Wednesday, May 26, 2010

Mentor Graphics is Optimistic about Image Sensor Market

Mentor Graphics published its CEO Walden Rhines keynote at last year's Semicon West presenting the company view on image sensor market, among many other things. The keynote looks like an extended version of an EETimes article quoted here before. One must say that Mentor picture is quite optimistic:


  1. Very high level presentations !

    Thanks for posting this link !!!

  2. In my opinion, these charts illustrate the perils of assuming that correlation means causation.

  3. The first one appears to be REALLY optimistic...

  4. Geeez, what planet are these guys on? Penetration of DSCs into households in non-emerging markets couldn't get any higher with 2-3 cameras per household. That is more than the penetration rate of film based cameras at the peek, in the '70's. Price will help penetration into emerging markets, but there also has to be some infrastructure to support digital imaging such as broadband, home PCs etc. It may surprise many that Polaroid Instant cameras are still selling well in emerging markets, just because they need no infrastructure to support the images that are captured. Technology cost alone won't create adoption.

  5. I guess digital camera slide accounts for all sorts of cameras: DSCs, camera-phones, webcams, toys, etc. May be then these numbers make sense.

  6. I agree with previous post comment. From image sensor point of view, aptina/omni products have shown that one product fits all... when packaged differently. :)
    After all, all these market segments (DSC,cameraphones, camcorder,toys) are for human vision.

  7. The y-axis label on the first chart reads "cumulative shipments ('000)", so the data point for 2007 indicates cumulative DSC shipments of around 500 million.

    The y-axis label on the second chart is "units shipped", which for 2007 seems to be somewhat under 2.5 million, and for 2002 around 250,000.

    It's hard to see how one reaches 500 million cumulative sales when the peak annual unit shipment of image sensors is around 2.5 million for a couple of years. Even if this is an error in the labels, it's still confusing why the 2007 increment in the first chart isn't about 10 times the 2002 increment if unit shipments from the second chart in 2007 were 10 times unit shipments in 2002.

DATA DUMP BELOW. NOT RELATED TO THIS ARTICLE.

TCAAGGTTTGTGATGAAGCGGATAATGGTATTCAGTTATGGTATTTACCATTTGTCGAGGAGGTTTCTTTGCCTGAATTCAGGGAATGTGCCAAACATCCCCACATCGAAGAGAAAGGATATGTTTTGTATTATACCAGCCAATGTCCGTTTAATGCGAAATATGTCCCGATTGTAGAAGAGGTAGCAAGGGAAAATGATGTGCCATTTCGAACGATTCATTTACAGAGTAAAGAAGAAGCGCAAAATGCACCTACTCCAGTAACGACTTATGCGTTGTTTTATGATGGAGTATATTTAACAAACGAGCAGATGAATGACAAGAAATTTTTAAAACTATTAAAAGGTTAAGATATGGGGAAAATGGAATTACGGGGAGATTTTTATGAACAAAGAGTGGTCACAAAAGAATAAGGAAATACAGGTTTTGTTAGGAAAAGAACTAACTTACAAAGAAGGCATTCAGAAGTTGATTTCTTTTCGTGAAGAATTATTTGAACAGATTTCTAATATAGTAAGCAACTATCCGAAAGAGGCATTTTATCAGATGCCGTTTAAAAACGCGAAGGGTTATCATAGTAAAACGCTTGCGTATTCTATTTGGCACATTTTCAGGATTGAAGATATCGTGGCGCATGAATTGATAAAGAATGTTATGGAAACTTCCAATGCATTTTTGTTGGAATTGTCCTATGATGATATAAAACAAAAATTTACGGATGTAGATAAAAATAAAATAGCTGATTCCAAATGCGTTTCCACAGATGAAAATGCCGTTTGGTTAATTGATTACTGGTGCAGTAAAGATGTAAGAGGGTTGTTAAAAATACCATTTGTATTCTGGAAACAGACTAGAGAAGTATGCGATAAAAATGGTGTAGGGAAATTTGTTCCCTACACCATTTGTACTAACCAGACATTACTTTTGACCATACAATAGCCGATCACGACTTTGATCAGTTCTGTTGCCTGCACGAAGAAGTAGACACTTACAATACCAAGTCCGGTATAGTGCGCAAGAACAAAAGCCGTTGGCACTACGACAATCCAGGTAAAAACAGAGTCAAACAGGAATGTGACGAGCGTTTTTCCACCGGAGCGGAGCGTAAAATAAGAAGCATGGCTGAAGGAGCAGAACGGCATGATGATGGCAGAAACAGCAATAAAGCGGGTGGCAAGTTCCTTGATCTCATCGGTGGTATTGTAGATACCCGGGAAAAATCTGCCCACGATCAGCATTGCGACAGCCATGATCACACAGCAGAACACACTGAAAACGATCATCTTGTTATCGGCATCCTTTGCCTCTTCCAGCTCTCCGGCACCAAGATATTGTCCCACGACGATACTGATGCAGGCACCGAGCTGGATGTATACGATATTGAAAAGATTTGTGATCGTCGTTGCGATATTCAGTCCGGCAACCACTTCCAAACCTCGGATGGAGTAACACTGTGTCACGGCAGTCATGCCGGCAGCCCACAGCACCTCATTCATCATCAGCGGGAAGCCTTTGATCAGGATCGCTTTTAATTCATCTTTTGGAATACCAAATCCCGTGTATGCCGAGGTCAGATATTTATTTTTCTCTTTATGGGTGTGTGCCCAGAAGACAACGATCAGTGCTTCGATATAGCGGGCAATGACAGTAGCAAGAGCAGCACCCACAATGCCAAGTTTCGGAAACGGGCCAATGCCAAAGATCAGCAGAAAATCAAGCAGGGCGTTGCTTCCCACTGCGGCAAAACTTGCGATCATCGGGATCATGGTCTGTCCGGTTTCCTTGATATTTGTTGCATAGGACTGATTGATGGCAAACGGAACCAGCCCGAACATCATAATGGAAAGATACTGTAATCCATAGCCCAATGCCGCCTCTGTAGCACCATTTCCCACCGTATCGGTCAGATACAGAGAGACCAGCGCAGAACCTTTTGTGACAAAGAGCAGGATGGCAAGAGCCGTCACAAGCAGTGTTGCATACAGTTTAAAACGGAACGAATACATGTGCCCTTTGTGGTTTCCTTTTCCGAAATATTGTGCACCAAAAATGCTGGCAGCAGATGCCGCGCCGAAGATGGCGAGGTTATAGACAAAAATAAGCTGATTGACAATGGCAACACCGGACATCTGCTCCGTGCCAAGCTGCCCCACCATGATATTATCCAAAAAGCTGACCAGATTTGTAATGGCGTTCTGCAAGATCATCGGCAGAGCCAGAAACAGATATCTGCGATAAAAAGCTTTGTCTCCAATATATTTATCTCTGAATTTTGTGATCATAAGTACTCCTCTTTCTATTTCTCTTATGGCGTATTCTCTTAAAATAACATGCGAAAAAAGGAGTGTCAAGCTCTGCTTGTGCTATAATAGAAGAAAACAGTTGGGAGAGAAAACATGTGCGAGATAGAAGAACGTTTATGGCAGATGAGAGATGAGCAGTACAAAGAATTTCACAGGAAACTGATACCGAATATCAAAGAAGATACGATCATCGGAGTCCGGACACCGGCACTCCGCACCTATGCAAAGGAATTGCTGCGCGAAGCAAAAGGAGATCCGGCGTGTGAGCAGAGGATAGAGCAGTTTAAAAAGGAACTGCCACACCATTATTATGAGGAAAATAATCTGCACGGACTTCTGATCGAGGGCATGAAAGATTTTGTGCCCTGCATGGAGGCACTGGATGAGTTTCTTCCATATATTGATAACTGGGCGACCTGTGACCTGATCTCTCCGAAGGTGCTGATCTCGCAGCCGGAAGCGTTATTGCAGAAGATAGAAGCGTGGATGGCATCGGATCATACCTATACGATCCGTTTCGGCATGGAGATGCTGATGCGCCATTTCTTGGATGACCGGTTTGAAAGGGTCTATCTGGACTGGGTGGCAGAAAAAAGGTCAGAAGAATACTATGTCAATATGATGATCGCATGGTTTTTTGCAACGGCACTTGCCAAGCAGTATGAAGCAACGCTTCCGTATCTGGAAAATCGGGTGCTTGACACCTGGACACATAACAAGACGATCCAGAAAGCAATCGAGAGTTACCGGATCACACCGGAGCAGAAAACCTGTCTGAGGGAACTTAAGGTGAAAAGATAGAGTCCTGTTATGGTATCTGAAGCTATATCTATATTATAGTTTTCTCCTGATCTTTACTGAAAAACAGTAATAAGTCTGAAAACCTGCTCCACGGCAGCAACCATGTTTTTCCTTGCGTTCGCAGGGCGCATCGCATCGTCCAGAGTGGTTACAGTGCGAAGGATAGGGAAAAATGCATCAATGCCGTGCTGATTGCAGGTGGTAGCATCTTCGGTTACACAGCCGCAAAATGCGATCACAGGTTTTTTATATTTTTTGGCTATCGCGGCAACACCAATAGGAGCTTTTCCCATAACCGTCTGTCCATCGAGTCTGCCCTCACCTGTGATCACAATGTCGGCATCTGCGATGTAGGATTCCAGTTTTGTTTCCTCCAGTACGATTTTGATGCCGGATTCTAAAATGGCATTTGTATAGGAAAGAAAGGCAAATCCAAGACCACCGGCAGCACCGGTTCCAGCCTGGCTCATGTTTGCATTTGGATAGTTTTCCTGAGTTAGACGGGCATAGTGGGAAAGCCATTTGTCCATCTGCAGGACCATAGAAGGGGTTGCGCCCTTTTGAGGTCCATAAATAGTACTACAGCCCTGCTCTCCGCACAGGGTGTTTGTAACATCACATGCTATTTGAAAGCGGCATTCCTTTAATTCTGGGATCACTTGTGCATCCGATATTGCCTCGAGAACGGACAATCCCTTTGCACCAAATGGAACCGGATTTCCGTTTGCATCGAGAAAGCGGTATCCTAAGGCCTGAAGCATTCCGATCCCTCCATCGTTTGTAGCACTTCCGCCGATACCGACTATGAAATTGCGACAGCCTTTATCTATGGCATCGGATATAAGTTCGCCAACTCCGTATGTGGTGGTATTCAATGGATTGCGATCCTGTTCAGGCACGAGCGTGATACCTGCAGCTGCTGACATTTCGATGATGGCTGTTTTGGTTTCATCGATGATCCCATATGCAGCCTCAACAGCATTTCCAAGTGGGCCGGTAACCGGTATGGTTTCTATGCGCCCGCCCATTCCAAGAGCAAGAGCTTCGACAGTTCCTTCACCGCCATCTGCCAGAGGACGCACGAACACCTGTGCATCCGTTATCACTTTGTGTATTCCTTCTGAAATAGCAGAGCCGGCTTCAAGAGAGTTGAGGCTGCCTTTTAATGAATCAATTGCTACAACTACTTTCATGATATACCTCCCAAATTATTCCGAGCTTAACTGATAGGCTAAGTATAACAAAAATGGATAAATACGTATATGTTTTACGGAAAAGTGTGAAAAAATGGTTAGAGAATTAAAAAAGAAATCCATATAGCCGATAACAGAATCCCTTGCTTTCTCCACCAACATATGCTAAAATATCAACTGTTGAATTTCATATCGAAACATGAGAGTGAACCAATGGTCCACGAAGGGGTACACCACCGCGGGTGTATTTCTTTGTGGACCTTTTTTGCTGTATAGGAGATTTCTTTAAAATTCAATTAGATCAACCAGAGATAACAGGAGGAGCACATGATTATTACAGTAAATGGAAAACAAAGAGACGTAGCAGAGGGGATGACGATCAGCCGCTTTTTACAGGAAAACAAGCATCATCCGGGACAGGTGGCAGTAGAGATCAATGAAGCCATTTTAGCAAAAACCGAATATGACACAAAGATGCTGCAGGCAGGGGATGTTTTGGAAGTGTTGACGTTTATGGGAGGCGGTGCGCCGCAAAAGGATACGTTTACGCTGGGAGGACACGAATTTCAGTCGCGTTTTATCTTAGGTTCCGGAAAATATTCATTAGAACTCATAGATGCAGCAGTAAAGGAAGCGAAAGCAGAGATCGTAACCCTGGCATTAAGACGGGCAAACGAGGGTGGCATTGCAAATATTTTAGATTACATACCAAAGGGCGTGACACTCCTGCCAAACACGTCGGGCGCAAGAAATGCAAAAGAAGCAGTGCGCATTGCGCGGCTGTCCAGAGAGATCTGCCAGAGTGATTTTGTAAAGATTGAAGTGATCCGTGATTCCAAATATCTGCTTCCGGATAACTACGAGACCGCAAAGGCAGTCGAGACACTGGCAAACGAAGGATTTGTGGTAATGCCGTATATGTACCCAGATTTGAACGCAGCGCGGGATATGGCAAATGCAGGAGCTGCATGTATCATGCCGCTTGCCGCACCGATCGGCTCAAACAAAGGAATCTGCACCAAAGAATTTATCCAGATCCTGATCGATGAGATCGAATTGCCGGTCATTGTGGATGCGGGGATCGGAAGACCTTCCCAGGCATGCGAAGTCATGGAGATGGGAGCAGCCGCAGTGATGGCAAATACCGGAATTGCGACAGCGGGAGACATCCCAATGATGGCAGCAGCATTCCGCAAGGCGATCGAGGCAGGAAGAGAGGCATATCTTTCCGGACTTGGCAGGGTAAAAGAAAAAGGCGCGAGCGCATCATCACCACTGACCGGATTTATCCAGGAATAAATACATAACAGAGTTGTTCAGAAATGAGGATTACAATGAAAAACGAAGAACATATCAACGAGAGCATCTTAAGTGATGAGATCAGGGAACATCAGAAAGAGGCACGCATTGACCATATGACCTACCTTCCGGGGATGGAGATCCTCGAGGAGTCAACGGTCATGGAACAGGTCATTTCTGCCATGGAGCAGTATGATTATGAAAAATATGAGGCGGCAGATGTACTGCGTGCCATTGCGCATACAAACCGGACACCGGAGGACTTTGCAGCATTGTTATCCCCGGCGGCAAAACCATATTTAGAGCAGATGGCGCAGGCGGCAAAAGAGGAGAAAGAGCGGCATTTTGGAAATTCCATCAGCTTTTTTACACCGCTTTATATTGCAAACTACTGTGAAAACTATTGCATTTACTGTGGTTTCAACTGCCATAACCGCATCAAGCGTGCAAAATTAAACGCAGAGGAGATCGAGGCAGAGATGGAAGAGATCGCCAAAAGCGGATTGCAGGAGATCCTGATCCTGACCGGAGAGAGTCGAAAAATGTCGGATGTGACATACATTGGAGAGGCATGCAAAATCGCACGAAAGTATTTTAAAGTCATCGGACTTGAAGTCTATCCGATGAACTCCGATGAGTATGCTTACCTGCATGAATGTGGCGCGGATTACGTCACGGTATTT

So the charts are something to take with a grain of salt.

    Regarding camera habits..

    For my parents, who were kids in the Great Depression, buying a camera was an heirloom investment. I'm pretty sure the SLR my mom purchased in the 1980s is in a box at her house with a poignant note and bundles of old prints, all waiting to be passed along. I also remember as child receiving a 35 mm German camera from distant cousins who visited one summer from (not surprisingly) Germany, though film and developing were always scarce as funding them relied on seasonal opportunities shoveling snow and mowing grass out in the neighborhood.

    With young children of my own now, I count 9 family DSC acquisitions in the last decade: a nice-ish one coming out of grad school; a replacement later on after a small child force-inserted a memory card backwards; a low-quality kid camera someone gave as a birthday gift; a low-quality PC camera my brother gave as a Christmas gift; 4 in our family's mobile phones; and 1 adjunct in a video camera.

    It's worth observing that among four of us we've only ever used one DSC with any regularity. (Trust me, with pre-school and early-elementary kids you get hundreds of photographs of out-of-focus half faces, chair legs, doorjambs, ceilings, toy animal piles, and other fascinating stuff.) The remaining cameras were unsolicited gifts or unwanted parts of other products, but still help to pump up the industry statistics.

  8. Oops. I have trouble reading the charts too! The 2007 cumulative shipments from the first one is about 500,000. I'm still skeptical about data congruence between the first chart and the second chart, though.


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